Egypt MPs bar ex-Mubarak presidential candidates
The parliament in Egypt has passed a law banning senior officials who served under ex-President Hosni Mubarak from running in May's presidential election.
It means the former Vice-President Omar Suleiman would not be able to continue as a presidential candidate.
But the law would only come into effect if it is approved by the country's ruling military council, which took power last year.
The justice ministry has already said the new measure is unconstitutional.
The BBC's Jon Leyne in Cairo says the ruling military council is likely to block the law.
He says the law was adopted as a direct response to the decision of Gen Suleiman, the country's former intelligence chief, to run for president.
The Islamist Muslim Brotherhood is the largest political force in parliament.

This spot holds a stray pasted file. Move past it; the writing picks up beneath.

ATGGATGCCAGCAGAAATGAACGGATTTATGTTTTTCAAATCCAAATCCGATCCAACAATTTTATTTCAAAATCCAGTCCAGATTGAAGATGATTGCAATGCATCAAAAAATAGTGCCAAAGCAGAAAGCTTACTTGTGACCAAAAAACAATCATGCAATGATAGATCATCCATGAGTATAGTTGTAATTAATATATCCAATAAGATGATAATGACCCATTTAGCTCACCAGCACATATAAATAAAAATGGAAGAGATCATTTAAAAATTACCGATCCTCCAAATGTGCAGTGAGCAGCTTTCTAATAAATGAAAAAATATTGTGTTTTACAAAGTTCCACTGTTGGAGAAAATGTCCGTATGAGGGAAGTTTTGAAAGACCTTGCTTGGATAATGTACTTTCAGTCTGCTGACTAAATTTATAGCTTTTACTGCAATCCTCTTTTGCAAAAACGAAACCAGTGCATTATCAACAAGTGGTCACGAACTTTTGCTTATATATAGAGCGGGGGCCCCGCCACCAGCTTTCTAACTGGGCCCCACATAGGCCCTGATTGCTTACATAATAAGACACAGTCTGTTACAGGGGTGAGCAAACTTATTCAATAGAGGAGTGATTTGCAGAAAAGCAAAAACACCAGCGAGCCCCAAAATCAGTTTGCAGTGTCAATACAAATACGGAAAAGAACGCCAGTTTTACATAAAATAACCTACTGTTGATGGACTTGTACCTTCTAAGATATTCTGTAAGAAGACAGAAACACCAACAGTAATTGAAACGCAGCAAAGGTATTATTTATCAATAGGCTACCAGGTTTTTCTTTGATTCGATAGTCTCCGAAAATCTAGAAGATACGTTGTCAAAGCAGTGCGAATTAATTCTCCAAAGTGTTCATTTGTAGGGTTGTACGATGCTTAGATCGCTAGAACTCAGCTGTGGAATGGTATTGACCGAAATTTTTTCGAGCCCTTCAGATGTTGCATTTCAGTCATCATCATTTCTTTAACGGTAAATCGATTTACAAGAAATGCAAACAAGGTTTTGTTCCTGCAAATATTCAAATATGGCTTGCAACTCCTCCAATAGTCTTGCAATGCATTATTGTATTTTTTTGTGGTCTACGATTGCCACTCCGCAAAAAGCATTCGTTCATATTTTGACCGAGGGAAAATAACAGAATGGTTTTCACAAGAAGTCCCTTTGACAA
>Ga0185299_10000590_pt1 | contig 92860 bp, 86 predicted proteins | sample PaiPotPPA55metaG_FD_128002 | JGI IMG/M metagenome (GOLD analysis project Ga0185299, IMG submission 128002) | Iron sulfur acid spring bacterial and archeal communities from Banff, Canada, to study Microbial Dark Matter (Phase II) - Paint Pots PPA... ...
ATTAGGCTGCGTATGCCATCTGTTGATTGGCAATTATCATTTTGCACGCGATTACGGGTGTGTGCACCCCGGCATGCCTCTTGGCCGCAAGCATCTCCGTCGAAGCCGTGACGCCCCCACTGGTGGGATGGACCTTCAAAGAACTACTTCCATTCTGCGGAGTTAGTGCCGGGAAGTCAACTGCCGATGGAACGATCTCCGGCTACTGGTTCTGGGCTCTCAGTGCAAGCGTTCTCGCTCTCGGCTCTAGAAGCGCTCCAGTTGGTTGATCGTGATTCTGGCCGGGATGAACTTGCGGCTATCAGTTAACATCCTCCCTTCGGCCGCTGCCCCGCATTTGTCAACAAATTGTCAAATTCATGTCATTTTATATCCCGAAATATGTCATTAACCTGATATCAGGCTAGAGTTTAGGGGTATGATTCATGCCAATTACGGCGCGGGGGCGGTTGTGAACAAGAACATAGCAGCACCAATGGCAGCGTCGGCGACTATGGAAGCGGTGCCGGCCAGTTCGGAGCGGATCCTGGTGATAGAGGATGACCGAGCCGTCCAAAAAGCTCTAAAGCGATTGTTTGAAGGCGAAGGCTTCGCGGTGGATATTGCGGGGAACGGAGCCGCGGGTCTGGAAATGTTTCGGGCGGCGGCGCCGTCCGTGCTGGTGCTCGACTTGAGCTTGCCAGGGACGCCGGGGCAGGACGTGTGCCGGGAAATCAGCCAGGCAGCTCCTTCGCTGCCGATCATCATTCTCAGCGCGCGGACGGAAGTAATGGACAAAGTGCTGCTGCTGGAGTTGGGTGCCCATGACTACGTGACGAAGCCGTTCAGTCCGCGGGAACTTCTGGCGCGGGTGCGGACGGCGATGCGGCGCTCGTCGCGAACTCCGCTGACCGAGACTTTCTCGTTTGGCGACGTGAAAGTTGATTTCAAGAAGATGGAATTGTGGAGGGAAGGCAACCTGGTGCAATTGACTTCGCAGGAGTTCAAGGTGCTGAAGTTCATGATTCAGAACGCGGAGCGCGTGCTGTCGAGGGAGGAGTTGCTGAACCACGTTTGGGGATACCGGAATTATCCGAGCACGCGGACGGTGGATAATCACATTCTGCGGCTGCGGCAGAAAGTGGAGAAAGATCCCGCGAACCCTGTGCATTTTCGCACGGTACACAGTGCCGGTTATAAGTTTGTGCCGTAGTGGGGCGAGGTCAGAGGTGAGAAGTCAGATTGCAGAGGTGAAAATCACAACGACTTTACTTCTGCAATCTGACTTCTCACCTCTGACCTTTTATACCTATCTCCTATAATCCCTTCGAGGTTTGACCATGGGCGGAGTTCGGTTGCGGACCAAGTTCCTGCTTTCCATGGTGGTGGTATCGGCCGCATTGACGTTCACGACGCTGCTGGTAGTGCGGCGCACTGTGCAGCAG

It is planning a large demonstration on Friday in protest at Gen Suleiman's candidacy.
The law also blocks anyone who was prime minister in the last 10 years.
This would bar the last Mubarak-era prime minister, Ahmed Shafiq, from standing.
But the measure would not apply to former ministers, meaning that leading liberal candidate and former foreign minister Amr Moussa would be allowed to continue his campaign.
The change to the law on exercising political rights stops former members of the Mubarak government, and senior officials in his now-disbanded political party, from exercising their political rights for 10 years. Hosni Mubarak stepped down as president in February last year after mass protests.
The new law applies to all those who held the office of president, vice-president or prime minister.
Gen Suleiman was the head of Egypt's intelligence service for 18 years, before taking over as vice-president just before Mr Mubarak resigned.
It was a position that gave him a central role in a regime that was accused of corruption and human rights abuses.